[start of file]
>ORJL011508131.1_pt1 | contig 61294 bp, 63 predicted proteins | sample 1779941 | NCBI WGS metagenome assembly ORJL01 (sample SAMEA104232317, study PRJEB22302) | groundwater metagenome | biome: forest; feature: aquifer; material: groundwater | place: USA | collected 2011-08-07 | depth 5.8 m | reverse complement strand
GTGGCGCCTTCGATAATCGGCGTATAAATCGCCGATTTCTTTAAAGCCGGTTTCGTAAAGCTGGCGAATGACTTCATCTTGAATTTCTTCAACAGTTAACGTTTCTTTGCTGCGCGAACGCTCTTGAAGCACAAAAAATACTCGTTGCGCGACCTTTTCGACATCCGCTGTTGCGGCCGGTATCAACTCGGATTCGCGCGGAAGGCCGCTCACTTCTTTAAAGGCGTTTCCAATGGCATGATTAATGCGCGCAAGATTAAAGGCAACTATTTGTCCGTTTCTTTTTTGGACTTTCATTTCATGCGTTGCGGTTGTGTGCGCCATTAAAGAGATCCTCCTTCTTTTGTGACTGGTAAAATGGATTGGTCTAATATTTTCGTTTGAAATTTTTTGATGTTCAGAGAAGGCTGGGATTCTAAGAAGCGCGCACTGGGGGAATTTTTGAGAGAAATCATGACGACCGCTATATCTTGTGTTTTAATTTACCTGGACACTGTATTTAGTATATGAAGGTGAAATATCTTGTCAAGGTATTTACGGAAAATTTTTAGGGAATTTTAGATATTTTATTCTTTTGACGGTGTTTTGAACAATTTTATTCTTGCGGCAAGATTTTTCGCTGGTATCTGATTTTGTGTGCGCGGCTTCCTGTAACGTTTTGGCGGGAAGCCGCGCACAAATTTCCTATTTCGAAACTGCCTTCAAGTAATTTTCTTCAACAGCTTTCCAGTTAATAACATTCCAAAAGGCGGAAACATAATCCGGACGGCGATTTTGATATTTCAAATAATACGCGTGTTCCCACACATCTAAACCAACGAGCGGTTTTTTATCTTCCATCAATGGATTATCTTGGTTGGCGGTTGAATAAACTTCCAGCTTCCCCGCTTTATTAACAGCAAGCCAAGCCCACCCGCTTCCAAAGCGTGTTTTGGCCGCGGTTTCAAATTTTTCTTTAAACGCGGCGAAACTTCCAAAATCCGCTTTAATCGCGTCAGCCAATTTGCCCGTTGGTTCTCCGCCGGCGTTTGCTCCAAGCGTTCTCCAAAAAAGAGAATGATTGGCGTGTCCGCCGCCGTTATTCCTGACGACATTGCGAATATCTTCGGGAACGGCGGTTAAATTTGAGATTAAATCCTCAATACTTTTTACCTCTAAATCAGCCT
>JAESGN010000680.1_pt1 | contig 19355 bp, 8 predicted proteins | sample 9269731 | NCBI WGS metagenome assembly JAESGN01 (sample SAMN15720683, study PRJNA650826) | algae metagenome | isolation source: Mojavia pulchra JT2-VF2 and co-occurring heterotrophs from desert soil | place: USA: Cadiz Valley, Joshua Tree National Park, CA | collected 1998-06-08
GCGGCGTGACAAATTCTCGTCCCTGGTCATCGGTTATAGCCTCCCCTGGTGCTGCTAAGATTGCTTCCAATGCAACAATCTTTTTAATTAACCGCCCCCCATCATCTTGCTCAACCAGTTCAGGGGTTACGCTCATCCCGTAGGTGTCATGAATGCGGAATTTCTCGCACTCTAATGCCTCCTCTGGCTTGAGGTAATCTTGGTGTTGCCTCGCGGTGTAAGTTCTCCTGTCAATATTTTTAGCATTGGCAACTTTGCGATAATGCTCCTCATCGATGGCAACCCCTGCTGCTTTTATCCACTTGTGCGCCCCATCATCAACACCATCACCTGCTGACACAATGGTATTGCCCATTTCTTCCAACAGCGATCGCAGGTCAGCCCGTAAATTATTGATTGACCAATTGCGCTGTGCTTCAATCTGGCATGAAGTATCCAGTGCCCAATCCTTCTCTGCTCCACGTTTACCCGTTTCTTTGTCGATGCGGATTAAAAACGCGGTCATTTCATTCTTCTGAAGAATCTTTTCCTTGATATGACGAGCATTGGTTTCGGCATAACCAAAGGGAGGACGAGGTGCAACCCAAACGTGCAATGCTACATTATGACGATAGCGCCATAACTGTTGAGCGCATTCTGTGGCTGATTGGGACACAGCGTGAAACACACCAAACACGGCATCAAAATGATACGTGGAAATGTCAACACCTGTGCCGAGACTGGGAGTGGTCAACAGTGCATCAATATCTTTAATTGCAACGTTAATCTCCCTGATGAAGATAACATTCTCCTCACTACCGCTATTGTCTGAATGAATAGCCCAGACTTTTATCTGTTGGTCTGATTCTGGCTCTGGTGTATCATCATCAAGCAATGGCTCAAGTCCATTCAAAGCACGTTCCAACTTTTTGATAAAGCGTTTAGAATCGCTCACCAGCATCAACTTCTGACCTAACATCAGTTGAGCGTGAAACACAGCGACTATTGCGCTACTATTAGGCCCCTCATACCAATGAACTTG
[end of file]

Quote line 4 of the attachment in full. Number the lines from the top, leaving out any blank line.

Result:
GCGGCGTGACAAATTCTCGTCCCTGGTCATCGGTTATAGCCTCCCCTGGTGCTGCTAAGATTGCTTCCAATGCAACAATCTTTTTAATTAACCGCCCCCCATCATCTTGCTCAACCAGTTCAGGGGTTACGCTCATCCCGTAGGTGTCATGAATGCGGAATTTCTCGCACTCTAATGCCTCCTCTGGCTTGAGGTAATCTTGGTGTTGCCTCGCGGTGTAAGTTCTCCTGTCAATATTTTTAGCATTGGCAACTTTGCGATAATGCTCCTCATCGATGGCAACCCCTGCTGCTTTTATCCACTTGTGCGCCCCATCATCAACACCATCACCTGCTGACACAATGGTATTGCCCATTTCTTCCAACAGCGATCGCAGGTCAGCCCGTAAATTATTGATTGACCAATTGCGCTGTGCTTCAATCTGGCATGAAGTATCCAGTGCCCAATCCTTCTCTGCTCCACGTTTACCCGTTTCTTTGTCGATGCGGATTAAAAACGCGGTCATTTCATTCTTCTGAAGAATCTTTTCCTTGATATGACGAGCATTGGTTTCGGCATAACCAAAGGGAGGACGAGGTGCAACCCAAACGTGCAATGCTACATTATGACGATAGCGCCATAACTGTTGAGCGCATTCTGTGGCTGATTGGGACACAGCGTGAAACACACCAAACACGGCATCAAAATGATACGTGGAAATGTCAACACCTGTGCCGAGACTGGGAGTGGTCAACAGTGCATCAATATCTTTAATTGCAACGTTAATCTCCCTGATGAAGATAACATTCTCCTCACTACCGCTATTGTCTGAATGAATAGCCCAGACTTTTATCTGTTGGTCTGATTCTGGCTCTGGTGTATCATCATCAAGCAATGGCTCAAGTCCATTCAAAGCACGTTCCAACTTTTTGATAAAGCGTTTAGAATCGCTCACCAGCATCAACTTCTGACCTAACATCAGTTGAGCGTGAAACACAGCGACTATTGCGCTACTATTAGGCCCCTCATACCAATGAACTTG